Color: the property possessed by an object of producing different sensations on the eye as a result of the way the object reflects or emits light.
From my knowledge and experience, colors captivate not only the eye, but evoke specific emotional and psychological responses in human beings physically. For decades, the urban youth have utilized blends of hues to express sentiments, awareness and inner passions in the form of graffiti. On Saturday, April 7th at in front of Trinity College’s Mather Hall, I visited a beautiful graffiti exhibition which showcased gifted artists from all over the world as part of the 13th Trinity International Hip Hop Festival.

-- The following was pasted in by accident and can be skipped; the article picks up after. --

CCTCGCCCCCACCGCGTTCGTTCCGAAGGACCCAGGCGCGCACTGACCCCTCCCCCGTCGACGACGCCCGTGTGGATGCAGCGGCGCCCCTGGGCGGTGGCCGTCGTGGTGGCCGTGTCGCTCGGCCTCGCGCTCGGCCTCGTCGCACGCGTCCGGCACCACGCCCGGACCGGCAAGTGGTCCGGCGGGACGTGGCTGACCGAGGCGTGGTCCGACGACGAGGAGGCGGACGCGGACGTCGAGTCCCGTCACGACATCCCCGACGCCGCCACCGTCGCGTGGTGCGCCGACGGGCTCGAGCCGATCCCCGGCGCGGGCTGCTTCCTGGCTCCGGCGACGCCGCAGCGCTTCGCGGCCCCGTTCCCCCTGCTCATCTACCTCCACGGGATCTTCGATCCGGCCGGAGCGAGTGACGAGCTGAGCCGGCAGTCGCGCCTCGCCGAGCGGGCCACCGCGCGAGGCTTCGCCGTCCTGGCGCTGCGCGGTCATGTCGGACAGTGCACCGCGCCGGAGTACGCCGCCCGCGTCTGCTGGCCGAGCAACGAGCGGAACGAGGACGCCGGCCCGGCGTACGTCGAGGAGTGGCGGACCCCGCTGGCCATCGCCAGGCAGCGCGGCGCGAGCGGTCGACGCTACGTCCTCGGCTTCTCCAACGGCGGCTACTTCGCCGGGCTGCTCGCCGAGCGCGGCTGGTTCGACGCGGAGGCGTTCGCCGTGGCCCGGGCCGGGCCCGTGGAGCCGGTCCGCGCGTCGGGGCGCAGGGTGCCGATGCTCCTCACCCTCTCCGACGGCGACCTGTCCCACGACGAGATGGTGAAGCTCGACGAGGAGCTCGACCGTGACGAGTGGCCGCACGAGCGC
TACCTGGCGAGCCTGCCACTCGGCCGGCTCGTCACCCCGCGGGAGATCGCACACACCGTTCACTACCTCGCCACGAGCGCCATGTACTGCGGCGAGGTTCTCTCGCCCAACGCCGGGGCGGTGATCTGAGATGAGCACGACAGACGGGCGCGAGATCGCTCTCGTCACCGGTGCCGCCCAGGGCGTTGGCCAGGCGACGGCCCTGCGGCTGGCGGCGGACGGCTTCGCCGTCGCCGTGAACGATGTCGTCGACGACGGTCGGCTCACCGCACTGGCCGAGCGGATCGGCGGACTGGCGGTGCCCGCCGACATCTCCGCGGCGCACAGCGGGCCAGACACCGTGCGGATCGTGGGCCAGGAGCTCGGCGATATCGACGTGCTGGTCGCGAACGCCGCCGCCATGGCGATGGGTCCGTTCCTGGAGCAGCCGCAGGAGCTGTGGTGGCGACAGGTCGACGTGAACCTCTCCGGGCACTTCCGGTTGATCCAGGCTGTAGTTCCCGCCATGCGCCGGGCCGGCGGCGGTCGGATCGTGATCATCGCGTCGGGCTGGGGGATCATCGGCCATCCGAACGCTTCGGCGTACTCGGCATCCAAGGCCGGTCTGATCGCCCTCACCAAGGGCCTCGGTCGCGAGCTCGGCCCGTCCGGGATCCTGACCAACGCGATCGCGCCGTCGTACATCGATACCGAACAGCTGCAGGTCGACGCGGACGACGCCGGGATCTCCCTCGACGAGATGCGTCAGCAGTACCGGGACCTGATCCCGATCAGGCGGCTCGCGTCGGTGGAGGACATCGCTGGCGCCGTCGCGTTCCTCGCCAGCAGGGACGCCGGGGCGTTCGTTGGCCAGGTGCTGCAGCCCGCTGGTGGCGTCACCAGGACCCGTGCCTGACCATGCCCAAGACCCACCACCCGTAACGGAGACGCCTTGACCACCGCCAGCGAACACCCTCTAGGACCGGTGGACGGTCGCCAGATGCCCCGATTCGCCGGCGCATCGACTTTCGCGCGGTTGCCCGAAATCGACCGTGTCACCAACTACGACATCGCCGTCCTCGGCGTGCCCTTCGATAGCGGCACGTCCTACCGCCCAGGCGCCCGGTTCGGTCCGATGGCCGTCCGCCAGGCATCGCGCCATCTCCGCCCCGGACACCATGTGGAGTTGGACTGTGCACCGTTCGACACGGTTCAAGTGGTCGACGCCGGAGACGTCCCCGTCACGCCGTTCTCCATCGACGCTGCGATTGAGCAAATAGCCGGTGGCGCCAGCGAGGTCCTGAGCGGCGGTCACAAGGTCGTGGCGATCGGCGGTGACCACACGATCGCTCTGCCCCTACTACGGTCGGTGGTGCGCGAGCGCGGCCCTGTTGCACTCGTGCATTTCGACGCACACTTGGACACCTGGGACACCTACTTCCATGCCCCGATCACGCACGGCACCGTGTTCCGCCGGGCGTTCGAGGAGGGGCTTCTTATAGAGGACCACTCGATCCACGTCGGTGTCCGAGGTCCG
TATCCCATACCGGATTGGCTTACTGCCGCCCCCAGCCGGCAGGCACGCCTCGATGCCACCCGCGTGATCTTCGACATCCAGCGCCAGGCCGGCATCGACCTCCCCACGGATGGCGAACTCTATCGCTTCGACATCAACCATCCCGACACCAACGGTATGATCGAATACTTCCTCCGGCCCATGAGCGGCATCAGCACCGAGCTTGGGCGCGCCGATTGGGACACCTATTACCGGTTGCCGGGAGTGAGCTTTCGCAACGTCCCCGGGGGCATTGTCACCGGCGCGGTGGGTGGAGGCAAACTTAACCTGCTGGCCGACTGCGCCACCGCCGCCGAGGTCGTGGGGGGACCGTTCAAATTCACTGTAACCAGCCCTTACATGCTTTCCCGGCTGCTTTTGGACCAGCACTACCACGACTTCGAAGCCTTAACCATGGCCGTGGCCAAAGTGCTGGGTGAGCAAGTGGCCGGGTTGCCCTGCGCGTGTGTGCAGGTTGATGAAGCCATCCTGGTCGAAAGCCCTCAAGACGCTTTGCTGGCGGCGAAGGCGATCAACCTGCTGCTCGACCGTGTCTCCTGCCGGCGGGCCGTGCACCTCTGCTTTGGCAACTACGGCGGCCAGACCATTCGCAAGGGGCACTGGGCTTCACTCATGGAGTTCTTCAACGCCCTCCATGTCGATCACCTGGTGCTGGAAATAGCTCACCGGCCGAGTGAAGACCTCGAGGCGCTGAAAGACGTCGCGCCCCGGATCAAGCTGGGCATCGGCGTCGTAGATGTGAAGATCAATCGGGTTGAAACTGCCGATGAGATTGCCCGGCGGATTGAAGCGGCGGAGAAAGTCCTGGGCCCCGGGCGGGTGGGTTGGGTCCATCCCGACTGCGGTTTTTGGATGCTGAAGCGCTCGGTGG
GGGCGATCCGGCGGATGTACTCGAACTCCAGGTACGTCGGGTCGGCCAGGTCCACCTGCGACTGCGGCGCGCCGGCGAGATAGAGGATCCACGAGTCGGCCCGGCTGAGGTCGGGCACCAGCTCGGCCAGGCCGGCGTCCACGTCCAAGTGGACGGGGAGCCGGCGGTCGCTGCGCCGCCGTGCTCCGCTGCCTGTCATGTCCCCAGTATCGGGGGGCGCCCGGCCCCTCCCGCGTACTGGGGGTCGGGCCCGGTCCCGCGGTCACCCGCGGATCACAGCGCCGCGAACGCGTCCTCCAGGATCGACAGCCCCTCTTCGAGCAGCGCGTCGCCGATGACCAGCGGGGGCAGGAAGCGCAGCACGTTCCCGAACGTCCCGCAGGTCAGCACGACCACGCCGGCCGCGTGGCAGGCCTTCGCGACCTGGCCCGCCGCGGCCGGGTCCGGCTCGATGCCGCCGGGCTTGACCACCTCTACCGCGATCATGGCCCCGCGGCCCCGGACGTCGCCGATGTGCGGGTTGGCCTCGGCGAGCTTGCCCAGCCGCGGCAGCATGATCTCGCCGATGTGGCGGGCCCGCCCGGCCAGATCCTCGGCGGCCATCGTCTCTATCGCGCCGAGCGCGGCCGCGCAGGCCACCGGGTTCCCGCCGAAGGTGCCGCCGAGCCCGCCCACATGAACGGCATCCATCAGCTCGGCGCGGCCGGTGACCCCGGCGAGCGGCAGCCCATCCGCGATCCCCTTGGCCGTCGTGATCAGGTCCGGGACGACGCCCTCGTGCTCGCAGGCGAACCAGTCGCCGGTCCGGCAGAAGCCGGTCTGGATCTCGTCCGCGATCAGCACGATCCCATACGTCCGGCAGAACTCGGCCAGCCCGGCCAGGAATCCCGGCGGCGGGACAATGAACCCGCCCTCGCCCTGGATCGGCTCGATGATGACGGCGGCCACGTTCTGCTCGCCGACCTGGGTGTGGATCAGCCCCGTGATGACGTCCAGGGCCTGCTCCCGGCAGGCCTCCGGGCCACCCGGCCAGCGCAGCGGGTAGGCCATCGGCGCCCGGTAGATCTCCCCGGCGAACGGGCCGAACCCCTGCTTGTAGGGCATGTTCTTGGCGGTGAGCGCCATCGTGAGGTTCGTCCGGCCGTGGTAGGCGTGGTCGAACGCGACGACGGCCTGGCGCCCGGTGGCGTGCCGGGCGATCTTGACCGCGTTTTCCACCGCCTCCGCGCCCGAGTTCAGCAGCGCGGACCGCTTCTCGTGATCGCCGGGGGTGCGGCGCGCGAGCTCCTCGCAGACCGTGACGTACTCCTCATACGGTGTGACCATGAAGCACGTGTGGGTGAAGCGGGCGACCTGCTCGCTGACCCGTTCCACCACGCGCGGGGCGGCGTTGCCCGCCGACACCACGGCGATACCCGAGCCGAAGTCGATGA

The installation included two large cubes which featured graffiti paintings on each of the four visible sides of each cube (eight paintings). Each piece showcased bright color combinations which told a story. For example, Marcelo Ment from Brazil did a piece which showed a woman with colorless parts of her face while her hair was made of a variety of bright and warm color combinations. Another side of the block showcased the turquoise, green and blue mixture of a girl’s French braids, with pink accents. The colors complimented each other and flowed like mystical water. In addition, Artists Lindaluz Carrillo, Kamil Kucharek, and Poptart from Hartford, and Yuanjie K-Ching Qian from Montreal all composed their pieces within minutes, leaving their mark for all to marvel. Their work represented a culture of conscious art which I personally revere especially at a time in which Graffiti is going extinct due to gentrification. During the exhibition, another viewer mentioned that with less spaces left unoccupied by cameras, there are less opportunities for graffiti artists to tag areas with messages. The conversation led me to further appreciate the art, not only for its authenticity, and cultural impact, but also for its endangered state.